By Herb Silverman
“In Indiana, Using Religion as a Cover for Bigotry,” an editorial in the March 31 New York Times, reminded me of a line by Captain Renault in the movie Casablanca as he accepted a bribe: “I’m shocked, shocked to learn that gambling is going on in here.” I’m also reminded of lyrics in “National Brotherhood Week,” Tom Lehrer’s satirical song: “The Protestants hate the Catholics, and the Catholics hate the Protestants, and the Hindus hate the Muslims, and everybody hates the Jews.” Conclusion: Religious bigotry is as old as religion, itself.
Although it might not ring as true as in previous generations, religious hate is protected by freedom of religion. We have the right to hate anyone, but not the right to commit crimes. It’s OK to hate gays, but not to kill them. Perhaps that’s why Bob Jones III, former president of Bob Jones University, a fundamentalist Christian institution in my home state of South Carolina, recently apologized for his 1980 remark that we should follow the biblical injunction of stoning gays to death.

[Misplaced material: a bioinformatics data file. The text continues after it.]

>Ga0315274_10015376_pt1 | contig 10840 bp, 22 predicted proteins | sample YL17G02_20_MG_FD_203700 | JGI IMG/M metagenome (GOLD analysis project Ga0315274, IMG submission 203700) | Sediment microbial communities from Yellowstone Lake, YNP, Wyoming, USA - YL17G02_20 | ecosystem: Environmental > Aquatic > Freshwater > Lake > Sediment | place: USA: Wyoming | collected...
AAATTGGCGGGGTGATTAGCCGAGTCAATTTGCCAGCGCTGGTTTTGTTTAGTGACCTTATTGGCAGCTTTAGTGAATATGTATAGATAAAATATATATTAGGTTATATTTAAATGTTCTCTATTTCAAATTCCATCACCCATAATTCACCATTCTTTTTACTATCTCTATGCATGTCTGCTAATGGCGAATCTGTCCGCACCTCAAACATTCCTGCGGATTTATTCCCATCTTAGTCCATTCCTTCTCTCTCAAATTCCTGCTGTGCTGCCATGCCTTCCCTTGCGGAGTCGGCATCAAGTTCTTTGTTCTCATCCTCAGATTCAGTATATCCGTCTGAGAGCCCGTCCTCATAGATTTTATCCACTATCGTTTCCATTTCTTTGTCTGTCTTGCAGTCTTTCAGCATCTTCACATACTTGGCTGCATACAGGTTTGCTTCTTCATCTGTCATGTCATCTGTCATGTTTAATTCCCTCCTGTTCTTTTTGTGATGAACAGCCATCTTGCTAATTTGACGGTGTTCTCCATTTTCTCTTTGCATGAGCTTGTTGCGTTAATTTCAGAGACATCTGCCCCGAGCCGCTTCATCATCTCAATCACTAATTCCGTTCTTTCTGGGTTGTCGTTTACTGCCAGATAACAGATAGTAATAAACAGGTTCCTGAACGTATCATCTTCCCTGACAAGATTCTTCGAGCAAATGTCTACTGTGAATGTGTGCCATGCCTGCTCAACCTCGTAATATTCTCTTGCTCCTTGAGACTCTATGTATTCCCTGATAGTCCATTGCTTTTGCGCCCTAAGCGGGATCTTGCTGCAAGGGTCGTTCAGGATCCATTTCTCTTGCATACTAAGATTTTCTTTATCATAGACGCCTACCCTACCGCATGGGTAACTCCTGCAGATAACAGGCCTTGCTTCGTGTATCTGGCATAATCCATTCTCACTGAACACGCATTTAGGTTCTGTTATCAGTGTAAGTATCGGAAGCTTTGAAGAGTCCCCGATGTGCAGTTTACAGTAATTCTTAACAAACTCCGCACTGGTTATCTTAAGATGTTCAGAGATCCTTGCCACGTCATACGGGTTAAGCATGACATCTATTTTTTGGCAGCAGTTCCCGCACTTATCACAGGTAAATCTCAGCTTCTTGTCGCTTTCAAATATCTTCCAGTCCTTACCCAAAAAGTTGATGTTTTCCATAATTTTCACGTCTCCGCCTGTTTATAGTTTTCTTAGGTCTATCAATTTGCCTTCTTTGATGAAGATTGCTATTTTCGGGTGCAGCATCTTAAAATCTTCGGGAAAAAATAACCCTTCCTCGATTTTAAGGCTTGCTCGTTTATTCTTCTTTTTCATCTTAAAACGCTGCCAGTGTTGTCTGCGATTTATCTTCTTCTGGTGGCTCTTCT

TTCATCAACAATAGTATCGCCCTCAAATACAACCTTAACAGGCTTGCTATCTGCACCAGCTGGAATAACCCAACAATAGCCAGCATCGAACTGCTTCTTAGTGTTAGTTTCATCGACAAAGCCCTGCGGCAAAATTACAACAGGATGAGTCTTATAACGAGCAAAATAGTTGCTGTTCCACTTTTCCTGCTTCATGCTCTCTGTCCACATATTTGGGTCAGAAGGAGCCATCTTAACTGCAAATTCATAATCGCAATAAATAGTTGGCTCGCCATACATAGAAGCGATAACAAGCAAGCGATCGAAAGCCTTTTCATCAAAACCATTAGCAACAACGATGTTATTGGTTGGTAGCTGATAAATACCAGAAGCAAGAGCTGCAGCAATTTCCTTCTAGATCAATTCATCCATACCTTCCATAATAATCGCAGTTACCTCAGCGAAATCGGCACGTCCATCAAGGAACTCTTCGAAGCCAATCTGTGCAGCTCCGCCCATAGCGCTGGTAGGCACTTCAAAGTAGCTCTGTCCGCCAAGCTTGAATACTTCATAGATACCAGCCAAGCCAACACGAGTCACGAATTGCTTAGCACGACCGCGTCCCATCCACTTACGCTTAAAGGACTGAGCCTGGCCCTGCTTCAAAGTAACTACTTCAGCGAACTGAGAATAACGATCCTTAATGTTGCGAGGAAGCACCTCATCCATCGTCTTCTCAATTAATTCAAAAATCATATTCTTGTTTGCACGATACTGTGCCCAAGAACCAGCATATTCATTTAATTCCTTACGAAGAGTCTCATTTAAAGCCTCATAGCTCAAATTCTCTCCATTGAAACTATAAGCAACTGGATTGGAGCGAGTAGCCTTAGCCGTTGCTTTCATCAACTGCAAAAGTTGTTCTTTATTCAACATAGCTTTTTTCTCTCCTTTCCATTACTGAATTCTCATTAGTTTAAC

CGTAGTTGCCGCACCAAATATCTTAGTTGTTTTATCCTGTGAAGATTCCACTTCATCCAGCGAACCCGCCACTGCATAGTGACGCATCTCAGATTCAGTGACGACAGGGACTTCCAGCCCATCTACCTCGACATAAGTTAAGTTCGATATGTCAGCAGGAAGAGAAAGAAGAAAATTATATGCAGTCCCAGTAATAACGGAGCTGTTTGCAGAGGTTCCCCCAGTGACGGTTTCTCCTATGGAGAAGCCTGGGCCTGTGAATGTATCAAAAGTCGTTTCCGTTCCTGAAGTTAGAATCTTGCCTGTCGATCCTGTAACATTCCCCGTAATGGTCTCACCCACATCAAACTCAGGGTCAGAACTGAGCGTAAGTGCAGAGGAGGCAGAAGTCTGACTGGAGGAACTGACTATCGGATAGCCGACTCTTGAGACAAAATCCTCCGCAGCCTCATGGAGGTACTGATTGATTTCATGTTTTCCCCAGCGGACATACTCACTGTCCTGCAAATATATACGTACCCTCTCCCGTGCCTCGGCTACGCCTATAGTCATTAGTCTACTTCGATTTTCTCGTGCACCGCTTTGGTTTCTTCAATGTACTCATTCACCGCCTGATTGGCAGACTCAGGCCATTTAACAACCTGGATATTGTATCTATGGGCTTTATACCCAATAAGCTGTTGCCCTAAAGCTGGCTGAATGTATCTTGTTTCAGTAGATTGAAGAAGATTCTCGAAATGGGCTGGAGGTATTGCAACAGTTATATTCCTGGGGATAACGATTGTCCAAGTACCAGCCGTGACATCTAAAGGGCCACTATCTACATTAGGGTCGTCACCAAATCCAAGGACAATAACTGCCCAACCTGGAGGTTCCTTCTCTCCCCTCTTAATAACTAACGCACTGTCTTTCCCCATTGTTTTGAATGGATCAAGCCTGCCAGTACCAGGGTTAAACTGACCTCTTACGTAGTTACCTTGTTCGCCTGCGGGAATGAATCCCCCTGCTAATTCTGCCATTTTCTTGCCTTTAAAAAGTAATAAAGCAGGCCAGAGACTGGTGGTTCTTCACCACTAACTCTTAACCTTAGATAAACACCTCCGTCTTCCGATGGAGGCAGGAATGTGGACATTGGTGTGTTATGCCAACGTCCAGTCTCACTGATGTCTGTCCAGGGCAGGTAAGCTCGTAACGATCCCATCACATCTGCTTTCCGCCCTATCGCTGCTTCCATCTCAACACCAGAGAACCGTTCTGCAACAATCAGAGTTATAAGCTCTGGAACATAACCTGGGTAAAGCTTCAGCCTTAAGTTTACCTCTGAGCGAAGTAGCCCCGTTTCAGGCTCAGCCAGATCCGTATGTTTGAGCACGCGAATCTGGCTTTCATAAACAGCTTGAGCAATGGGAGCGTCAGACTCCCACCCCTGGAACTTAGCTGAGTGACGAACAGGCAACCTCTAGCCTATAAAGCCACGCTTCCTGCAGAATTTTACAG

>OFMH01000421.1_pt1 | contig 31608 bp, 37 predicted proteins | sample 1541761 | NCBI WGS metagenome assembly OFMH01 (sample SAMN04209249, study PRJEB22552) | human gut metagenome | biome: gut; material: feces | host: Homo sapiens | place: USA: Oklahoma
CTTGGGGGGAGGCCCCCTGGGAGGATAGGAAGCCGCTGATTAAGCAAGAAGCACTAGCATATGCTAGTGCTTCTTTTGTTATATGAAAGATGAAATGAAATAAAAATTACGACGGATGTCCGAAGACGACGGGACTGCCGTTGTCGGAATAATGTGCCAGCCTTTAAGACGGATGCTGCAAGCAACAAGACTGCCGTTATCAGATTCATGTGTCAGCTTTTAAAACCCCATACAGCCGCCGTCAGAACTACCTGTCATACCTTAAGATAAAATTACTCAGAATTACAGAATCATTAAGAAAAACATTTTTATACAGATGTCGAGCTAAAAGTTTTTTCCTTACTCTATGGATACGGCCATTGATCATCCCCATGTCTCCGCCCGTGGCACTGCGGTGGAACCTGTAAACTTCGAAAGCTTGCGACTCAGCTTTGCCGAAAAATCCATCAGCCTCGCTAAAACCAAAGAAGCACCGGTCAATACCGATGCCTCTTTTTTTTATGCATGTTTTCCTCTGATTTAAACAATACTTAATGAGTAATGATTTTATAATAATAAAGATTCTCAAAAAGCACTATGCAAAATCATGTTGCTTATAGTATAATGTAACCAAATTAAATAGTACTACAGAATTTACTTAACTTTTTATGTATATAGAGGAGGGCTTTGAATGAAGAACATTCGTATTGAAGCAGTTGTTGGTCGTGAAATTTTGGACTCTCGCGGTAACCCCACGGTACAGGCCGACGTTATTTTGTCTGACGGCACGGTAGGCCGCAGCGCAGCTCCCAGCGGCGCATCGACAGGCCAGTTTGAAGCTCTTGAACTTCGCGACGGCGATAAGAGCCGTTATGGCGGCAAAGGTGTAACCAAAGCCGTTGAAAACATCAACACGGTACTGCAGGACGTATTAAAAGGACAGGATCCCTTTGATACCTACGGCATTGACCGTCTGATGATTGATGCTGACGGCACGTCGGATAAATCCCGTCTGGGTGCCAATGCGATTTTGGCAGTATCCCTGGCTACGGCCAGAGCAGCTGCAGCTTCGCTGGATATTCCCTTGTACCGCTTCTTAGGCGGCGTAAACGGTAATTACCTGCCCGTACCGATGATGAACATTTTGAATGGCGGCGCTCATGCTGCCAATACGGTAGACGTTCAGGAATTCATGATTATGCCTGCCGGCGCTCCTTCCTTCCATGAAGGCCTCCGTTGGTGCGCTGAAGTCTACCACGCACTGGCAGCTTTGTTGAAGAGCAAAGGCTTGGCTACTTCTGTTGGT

Religious freedom gives us the right to worship as we choose — or not worship at all. Religious leaders are free to preach that I will suffer an eternity in hell because I’m an atheist. Religions may make rules about whether to sanction same sex or mixed race marriages, whether women are permitted to sit next to men in their houses of worship, who to shun for not appropriately following rituals or doctrine, who to admit as members, and who to excommunicate. Members who disagree with church doctrine are free to leave, as millions have done and continue to do.
What role should the government play regarding religious freedom? Government may not favor one religion over another or religion over non-religion. Religious freedom includes the right to be free from people imposing their religious views on the public through discrimination in employment, housing, education and public accommodations.
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